The International Organisation for Standardization (ISO) recently published an extension to ISO/IEC 27001 and 27002 for privacy information management. In this post, we’re going to take a closer look at this development.

As regular readers of this blog will know, we at BH Consulting are big supporters of the ISO 27001 information security standard (note: for brevity, we’ll refer to it in this blog and elsewhere on our site only as ISO 27001). We like it because it is internationally recognised and has no ties to any one technology or supplier. It takes a risk-based approach to security, which means it starts with a thought process that’s based on applying the greatest levels of protection to the information that matters most to a business or organisation.

Unlike self-regulated standards, becoming certified to ISO 27001 involves having an external group auditing your security at least once per year to ensure you’re following best practice. Best of all, it’s suitable for organisations and businesses of all sizes, from an SME with five or ten employees right up to a multinational corporation.

Managing compliance with GDPR

We believe that complying with the standard has many business benefits which we’ve previously outlined on this blog. What’s more, the process and rigour that the standard applies to information security means it’s very useful as a way to manage compliance with the General Data Protection Regulation (GDPR). For example, one of the requirements under the regulation is to report breaches within 72 hours of discovering one. The ISO 27001 framework is very useful for helping organisations to develop a solid incident response plan that covers the three pillars of IT, people and processes.

When the ISO announced the ISO 27701 extension, it said it specifies requirements “for establishing, implementing, maintaining and continually improving a privacy-specific information security management system. In other words, a management system for protecting personal data (PIMS).”

Building on the base of ISO 27001

It builds on the information security management system (ISMS) that ISO 27001 needs all certified organisations to put in place. An ISMS is a framework of policies and procedures that includes all legal, physical and technical controls involved in an organisation’s information risk management processes. In effect, 27701 “provides the necessary extra requirements when it comes to privacy”, the ISO said.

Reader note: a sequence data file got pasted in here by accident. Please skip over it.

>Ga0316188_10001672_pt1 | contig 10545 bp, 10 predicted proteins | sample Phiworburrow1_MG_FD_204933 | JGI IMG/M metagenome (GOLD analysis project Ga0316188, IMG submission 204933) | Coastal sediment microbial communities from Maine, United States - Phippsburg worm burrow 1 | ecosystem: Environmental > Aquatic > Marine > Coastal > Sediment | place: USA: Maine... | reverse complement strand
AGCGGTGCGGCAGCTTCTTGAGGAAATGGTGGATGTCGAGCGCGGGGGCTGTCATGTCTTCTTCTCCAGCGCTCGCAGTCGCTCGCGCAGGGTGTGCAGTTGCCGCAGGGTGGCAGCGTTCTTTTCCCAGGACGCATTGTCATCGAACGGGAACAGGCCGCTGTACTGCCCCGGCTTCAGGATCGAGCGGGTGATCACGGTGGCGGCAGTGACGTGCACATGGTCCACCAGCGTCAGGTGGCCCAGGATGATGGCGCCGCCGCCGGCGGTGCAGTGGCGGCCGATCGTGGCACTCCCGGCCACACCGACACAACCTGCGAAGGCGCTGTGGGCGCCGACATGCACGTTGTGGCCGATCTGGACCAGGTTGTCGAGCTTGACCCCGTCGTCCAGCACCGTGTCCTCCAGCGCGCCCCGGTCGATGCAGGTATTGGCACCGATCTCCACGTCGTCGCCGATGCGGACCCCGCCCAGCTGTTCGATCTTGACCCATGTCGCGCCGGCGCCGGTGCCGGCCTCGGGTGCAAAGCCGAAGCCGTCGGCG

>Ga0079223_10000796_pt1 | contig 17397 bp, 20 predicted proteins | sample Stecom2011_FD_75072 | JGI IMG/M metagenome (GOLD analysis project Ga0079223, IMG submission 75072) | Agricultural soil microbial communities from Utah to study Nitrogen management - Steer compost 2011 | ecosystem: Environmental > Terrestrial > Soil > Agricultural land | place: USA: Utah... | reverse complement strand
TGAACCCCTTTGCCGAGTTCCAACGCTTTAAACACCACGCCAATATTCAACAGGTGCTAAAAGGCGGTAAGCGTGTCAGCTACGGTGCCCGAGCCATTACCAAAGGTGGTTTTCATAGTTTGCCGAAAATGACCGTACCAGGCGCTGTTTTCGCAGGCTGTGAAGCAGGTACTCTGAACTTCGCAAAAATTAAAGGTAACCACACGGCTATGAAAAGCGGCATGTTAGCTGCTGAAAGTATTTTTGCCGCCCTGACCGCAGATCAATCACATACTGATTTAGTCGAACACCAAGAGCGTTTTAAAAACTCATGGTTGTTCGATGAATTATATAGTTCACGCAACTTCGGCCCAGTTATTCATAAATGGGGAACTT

Dr Andreas Wolf, who chaired the technical committee that developed the standard, said that almost every organisations handles personally identifiable information, and that protecting it “is not only a legal right but a societal need”.

He added: “ISO/IEC 27701 defines processes and provides guidance for protecting PII on an ongoing, ever evolving basis. Because being a management system, it defines processes for continuous improvement on data protection, particularly important in a world where technology doesn’t stand still.”

How to get certified to the new standard

After the ISO announced the extension to 27001 and 27002, many websites widely reported it as a new or first standard for data privacy. BH Consulting CEO Brian Honan said it was important to clarify that the new addition of 27701 is not a standard by itself but an extension to the existing information security standard. This means organisations cannot get certified to it directly. “You need to get certified to ISO 27001 first and then to this new standard,” he pointed out.

“It is worth noting that ISO 27701 is a privacy standard and is designed to encompass privacy laws and regulations around the world. So it is not specific to GDPR but can be used for it,” Brian added. “Regarding GDPR, the ISO 27701 standard is not yet recognised by the EDPB as a certification standard for GDPR – indeed no certification scheme has yet to be approved – although I expect this to happen at some stage,” he said.

Interestingly, the head of France’s data protection watchdog, the CNIL, put the announcement in context by saying that the new standard was necessary because many organisations aren’t ready to comply with the stringent demands of privacy regulations like the GDPR, and they need guidance. “With the number of complaints and fines related to privacy and data protection on the rise, the need for this standard is now obvious,” he said in a statement.

In summary, it’s a privacy standard designed to enable organisations to meet any and/or all of their privacy obligations including, but not exclusive to GDPR. The ISO has a document with the full requirements and guidelines for the extension on sale via its website for CHF178 (roughly €163). It has also made a free preview available via this link.

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